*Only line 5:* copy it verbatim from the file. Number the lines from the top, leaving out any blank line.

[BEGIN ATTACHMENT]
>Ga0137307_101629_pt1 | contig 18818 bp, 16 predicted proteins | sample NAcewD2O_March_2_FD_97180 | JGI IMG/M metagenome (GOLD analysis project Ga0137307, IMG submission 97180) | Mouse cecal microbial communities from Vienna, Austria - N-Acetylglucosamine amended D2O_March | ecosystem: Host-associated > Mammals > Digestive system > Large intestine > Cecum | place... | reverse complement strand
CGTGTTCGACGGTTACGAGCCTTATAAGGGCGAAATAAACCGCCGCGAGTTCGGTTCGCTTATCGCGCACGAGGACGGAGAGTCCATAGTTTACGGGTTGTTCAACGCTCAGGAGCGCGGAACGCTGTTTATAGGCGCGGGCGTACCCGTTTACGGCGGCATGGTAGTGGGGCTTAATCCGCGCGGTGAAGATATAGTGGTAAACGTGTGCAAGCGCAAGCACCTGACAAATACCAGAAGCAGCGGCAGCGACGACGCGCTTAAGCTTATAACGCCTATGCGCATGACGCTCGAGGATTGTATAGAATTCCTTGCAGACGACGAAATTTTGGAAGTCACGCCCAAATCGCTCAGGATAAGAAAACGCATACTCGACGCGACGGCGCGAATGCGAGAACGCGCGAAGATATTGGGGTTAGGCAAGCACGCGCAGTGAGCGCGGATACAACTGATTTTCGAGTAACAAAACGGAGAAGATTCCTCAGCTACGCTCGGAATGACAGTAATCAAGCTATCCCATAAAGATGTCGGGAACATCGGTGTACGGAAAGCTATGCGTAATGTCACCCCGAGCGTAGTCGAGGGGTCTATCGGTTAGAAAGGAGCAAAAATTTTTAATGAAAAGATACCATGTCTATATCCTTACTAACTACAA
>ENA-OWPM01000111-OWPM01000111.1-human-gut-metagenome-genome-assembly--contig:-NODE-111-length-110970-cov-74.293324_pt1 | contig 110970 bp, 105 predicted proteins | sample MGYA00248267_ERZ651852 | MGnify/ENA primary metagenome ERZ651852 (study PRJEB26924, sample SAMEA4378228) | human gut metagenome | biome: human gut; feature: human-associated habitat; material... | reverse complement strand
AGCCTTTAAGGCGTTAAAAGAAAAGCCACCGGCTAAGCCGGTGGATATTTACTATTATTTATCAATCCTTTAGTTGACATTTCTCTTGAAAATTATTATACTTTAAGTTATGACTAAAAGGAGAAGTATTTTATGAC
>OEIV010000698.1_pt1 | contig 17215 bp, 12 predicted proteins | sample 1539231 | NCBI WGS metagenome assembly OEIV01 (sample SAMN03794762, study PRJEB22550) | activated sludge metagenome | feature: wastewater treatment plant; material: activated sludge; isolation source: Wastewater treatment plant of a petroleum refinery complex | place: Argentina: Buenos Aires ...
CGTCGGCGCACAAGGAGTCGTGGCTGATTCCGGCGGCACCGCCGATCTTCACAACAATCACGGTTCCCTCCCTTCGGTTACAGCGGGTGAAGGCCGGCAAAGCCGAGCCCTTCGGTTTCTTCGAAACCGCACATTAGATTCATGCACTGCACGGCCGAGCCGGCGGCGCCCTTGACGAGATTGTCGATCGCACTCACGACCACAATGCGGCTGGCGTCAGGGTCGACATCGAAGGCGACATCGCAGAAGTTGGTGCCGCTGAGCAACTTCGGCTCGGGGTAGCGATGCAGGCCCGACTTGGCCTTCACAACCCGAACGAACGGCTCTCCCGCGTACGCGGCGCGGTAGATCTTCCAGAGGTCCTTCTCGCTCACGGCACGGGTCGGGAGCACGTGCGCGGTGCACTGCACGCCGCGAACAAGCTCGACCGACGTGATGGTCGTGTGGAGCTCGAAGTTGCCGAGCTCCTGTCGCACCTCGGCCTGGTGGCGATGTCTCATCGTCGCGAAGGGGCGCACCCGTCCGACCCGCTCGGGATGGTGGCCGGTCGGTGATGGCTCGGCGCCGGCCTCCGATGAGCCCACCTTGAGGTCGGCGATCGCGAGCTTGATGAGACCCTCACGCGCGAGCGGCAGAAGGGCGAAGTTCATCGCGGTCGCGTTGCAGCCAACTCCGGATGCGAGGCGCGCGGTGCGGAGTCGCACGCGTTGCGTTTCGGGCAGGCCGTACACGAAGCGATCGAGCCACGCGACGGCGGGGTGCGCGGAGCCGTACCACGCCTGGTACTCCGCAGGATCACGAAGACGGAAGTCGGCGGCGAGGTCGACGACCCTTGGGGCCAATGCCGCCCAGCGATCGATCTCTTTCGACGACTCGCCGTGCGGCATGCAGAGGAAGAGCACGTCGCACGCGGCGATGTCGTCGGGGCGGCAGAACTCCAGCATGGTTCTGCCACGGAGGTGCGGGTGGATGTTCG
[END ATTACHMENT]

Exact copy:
>OEIV010000698.1_pt1 | contig 17215 bp, 12 predicted proteins | sample 1539231 | NCBI WGS metagenome assembly OEIV01 (sample SAMN03794762, study PRJEB22550) | activated sludge metagenome | feature: wastewater treatment plant; material: activated sludge; isolation source: Wastewater treatment plant of a petroleum refinery complex | place: Argentina: Buenos Aires ...